AI could soon replace humans in anime studios

Keisuke Iwata, president of Japanese TV network AT-X, recently discussed the likelihood of a transition to the use of artificial intelligence (AI) in anime production. Speaking from decades of experience in the industry during a talk at Tokyo’s Digital Hollywood University, he went as far as to say, “It is fully conceivable that anime production processes may be completely replaced by AI”. Having worked as a producer on many renowned anime titles, including Pokémon, Prince of Tennis and Shaman King, Iwata went on to express his beliefs that AI could not only replace manual anime production, but also replicate the styles of famous anime creators.

Rembrandt’s art style was recreated last year, all using AI analysis of the artist’s 346 known works. The result of The Next Rembrandt AI project, a collaboration between companies such as Microsoft and Dutch bank ING, was a brand new work in the painter’s style (as shown below). It is therefore entirely possible for this process of deep learning, based on algorithms modelling abstract data, to be applied to any art style – for instance, Hideaki Anno’s. Analysis of Neon Genesis EvangelionShin Godzilla and other works would produce an “Anno-style” imitation. All the detail that is currently synonymous with hours of human effort would be perfectly recreated, and could be used to create all-new works in his style.

Image result for next rembrandt

Iwata even believes that AI will eventually be up to competing with humans in the arena of creativity. “AI is already starting to encroach on the area of creation,” he said. “It seems AI will be able to support things like character design, storyboards, art design, backgrounds, sound production, and colour setting. Unlike AI, humans have a ‘function that can forget’ and can continue to evolve with use of the brain. If [you] continue to discipline your brain, you should be able to demonstrate creativity [that won’t fall behind AI].”

Workers in the anime industry often suffer from low wages and poor working conditions, the level and length of hard work involved drastically opposed to artists’ pay per hour. A 2015 report published by the Japan Animation Creators Association stated that animators earned US$28,000 on average in Japan in 2013, entry-level animators earning as little as US$9,200 per year. With the industry already struggling to provide for such a vast number of human workers, AI replacement may well be seen as the most realistic solution. But in a world where the virtual is holding greater sway on our reality day to day, can this concept really be shocking any more?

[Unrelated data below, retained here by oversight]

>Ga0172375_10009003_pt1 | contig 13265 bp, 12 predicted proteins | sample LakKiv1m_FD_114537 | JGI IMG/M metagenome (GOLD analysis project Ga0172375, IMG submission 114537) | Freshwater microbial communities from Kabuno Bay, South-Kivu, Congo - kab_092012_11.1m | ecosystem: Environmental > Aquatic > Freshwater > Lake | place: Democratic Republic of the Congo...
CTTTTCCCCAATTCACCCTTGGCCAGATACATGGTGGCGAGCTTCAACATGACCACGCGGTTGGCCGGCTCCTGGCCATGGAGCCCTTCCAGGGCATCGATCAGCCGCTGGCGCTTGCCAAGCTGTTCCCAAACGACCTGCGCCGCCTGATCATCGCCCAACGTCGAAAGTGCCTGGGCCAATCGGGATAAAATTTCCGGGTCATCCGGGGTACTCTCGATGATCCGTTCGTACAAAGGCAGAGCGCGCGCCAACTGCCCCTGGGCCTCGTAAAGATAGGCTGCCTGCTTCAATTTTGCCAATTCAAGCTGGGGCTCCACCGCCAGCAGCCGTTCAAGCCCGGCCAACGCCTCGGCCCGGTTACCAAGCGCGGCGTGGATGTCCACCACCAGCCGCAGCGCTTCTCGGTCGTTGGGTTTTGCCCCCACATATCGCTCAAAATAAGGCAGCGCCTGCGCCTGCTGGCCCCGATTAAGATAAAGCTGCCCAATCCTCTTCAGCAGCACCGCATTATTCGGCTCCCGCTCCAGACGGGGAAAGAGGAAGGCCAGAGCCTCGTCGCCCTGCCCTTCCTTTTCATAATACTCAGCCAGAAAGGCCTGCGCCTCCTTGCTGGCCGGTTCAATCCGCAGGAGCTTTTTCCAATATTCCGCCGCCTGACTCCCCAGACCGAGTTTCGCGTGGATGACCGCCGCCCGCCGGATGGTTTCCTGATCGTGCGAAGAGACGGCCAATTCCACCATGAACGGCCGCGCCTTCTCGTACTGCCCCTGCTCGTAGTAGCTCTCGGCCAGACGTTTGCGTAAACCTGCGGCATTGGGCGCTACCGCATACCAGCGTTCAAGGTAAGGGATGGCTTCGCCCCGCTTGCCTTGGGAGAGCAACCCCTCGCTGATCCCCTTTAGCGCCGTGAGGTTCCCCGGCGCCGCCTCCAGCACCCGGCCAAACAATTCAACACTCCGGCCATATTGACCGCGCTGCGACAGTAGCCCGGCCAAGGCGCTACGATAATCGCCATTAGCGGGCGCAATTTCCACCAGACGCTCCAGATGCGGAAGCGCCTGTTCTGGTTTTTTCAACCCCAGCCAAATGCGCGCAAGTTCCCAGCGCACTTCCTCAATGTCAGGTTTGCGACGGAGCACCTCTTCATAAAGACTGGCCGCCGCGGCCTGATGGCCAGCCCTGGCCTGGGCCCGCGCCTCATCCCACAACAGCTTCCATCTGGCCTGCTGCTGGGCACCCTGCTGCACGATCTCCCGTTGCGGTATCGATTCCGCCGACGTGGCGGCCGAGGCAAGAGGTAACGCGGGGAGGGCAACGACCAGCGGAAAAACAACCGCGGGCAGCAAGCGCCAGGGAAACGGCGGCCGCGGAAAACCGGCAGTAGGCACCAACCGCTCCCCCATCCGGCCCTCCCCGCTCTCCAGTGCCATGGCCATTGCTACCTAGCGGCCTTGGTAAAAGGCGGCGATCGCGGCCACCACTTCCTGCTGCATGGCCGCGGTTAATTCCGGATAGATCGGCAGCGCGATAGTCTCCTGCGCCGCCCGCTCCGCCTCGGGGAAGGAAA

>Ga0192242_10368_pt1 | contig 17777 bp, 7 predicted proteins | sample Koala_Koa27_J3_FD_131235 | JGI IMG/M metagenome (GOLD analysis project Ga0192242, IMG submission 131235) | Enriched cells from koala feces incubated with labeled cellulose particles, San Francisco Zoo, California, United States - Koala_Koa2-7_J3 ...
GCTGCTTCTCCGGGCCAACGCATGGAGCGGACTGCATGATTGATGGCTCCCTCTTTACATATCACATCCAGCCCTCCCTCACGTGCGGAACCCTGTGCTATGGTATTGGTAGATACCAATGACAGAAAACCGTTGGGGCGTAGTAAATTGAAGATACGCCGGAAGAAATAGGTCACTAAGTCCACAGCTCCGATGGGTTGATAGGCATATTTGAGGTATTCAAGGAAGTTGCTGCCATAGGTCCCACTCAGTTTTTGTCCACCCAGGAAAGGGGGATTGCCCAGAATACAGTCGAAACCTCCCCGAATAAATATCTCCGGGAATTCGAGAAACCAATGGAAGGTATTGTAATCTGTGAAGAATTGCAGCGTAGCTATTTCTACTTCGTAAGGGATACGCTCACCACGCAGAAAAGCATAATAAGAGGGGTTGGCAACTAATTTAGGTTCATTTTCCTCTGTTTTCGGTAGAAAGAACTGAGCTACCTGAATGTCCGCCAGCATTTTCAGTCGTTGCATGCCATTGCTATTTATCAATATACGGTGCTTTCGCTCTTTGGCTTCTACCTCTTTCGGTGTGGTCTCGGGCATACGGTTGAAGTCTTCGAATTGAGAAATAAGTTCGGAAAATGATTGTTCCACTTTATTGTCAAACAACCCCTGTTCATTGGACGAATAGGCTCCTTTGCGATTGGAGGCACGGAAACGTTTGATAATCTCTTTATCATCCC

About Elisabeth (1360 Articles)
Otaku blogger, mum and hyper-pixie of the cosmic realms. Might have made that last part up. Or did I?

7 Comments on AI could soon replace humans in anime studios

  1. Little by little, we are falling into the world of The Matrix

    Liked by 1 person

  2. I read an article of Miyazaki reacting to this. He basically said it was perverse and the whole reason he, himself loves animating was to evoke and play with human emotion. An AI can’t possibly do any of that. But evolution of tech is incredibly scary!

    Liked by 1 person

    • Elisabeth O'Neill // February 25, 2017 at 13:16 // Reply

      Yeah, I’ve read that as well, bless him 😆 You mean AI can’t display or evoke human emotion *yet* 😉 I’m sure eventually we’ll reach true thinking, feeling AI. It’s all a matter of time. As unnerving as it is, to me the thought of that is still really cool!

      Liked by 1 person

  3. And with things like these, everyone will soon be sitting at home, never interacting with anyone anymore. It is sad to thing that things such as creativity will soon become a thing of the past. And honestly it is even a bit scary.

    Liked by 1 person

  4. Well, something like this is inevitable at some point. A human may very well come up with a character design, but an AI could be trained to replicate and animate the thousands of frames that the human would otherwise need to draw.

    Liked by 1 person

  5. This is just fascinating, tbh if this meant it’d alleviate animators burden, then go for it. It’d mean there was more space for ideas, for imaginations, instead of trying to make it look right.
    To me animating something, the hard process of it isn’t creativity, it’s just a means to get to it, to get to the creativity and to the final product. But that’s just my perspective on this.
    It’s like saying someone that uses a WYSIWYG engine or website is lesser for not knowing how to code to make it look like that. The code doesn’t matter, what matters is if it delivers on your vision and your intentions.
    Of course I don’t approve of a fully automated thing, I just mean to alleviate the burden. An AI would just spout off things already done, recycling in a sense, unlike a human.


  6. I agree with Cat, how would it innovate? It will have to be used for labor, which we already have automation happening. Just because something is painted, doesn’t mean its “creative”. Right?


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